Category Archives: Proofing and Editing

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Proofing and Editing

EriktheReady – for all copywriting, proofreading, and light and substantive editing requirements, business press releases, advertising copy – in fact any business and product-identifying copy.

EriktheReady’s mission is to provide a professional service that is quick and easy to use.

A service that will enable small and large businesses to have confidence that all published matter is relevant, accurate and easily readable.

Poor grammar, punctuation and spelling, which is not everyone’s particular strength, can damage the credibility of any offering. Generally unnoticed by many there will be those for whom such inaccuracies will be important when deciding on the credibility of what is being offered.  

EriktheReady also writes, proofreads and edits INSTRUCTIONS.
The great majority of instructions appear to be written by the creators of the product. Products with which they are intimately involved and that they use intuitively. In-house jargon, and the assumption that the buyer knows things (…everyone knows that…?) can be seriously confusing to the purchaser using the product for the first time.

Good examples are:
•Electronics – when the instructions assume the user KNOWS to save each step and the instructions do not clearly state how to do this (press MENU, for example).
•Flat-pack furniture and other items needing assembly often have the most rudimentary, even misleading, instructions. This results in items being mutilated due to the frustration of the user.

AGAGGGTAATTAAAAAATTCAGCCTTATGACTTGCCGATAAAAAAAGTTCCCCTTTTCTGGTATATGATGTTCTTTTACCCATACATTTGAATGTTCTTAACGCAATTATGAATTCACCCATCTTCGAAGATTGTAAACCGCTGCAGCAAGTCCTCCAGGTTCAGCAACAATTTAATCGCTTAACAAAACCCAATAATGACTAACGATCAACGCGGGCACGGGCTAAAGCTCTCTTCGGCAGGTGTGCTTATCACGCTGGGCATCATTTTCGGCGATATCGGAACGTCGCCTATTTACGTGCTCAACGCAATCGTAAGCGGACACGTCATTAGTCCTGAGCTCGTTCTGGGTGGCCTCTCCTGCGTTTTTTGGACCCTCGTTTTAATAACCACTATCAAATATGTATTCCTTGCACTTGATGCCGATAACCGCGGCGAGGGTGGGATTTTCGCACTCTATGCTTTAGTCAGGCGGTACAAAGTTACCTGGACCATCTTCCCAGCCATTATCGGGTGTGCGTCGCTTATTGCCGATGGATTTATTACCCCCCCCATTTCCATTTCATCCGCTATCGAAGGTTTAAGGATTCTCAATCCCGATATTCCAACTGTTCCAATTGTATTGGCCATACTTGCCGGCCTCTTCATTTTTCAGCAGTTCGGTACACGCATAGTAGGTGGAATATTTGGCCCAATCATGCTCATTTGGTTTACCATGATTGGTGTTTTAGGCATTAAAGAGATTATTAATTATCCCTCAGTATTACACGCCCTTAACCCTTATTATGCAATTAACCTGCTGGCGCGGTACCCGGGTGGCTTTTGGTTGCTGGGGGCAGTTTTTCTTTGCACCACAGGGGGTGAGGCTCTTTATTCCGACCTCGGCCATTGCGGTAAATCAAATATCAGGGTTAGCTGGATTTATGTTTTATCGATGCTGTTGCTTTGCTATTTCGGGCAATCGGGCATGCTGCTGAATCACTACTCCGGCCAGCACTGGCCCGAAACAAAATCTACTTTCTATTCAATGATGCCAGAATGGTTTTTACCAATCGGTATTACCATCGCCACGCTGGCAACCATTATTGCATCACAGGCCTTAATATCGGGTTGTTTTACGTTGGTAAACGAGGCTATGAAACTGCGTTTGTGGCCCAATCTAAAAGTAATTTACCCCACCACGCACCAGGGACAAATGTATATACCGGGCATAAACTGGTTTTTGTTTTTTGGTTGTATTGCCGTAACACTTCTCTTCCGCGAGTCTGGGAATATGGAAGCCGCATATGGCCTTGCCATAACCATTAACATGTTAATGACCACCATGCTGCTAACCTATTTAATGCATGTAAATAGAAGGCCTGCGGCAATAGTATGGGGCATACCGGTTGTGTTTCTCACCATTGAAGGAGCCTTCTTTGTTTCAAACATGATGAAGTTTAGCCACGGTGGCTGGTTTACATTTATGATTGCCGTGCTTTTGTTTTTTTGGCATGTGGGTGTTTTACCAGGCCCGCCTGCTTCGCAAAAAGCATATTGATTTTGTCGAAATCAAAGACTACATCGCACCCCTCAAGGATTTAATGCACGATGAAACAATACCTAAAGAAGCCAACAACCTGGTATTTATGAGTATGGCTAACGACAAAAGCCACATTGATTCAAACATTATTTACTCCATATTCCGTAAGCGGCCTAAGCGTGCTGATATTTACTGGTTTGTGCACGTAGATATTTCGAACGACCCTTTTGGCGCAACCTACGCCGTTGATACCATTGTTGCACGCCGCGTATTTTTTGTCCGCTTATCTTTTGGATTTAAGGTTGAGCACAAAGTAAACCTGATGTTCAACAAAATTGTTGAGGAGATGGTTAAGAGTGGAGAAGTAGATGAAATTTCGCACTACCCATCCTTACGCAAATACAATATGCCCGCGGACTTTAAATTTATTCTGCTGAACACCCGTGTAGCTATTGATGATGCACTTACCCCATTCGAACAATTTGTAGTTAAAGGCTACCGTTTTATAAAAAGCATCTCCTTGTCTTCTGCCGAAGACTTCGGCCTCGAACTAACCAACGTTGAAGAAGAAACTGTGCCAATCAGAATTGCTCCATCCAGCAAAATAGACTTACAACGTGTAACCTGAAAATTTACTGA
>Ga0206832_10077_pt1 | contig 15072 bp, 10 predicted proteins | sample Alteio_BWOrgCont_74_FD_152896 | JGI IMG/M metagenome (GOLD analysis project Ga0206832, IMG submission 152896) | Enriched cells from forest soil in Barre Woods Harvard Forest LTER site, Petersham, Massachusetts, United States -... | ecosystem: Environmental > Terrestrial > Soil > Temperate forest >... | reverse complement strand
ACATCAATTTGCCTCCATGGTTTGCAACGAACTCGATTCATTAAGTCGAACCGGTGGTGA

ABOUT EriktheReady’s
    …proof reading, editing and instructional experience.

I have always enjoyed writing and have an eye for detail.

During my time as proof reader for a typesetting company my accuracy and careful work was rated excellent and it was something I enjoyed doing.  I, and the company, received many compliments from clients after I spotted errors and suggested rewrites.

As part of my military service I was taught to instruct and compile instructions in an environment where peoples’ lives could depend on the accuracy of the instructions.

As a civilian I have been required to do proofing and editing for my employers and write instructions on equipment supplied to our customers. This was in addition to delivering lectures on the equipment we supplied – both in-house and to clients.

The EriktheReady focus is be on the use of simple, expressive phrasing that can be understood and appreciated by anyone who uses the English language. I am confident that a top notch service is always provided.

Here are two reviews posted to my FaceBook page by two of my clients – the first, Anita, is in Santiago, Chile.

13 March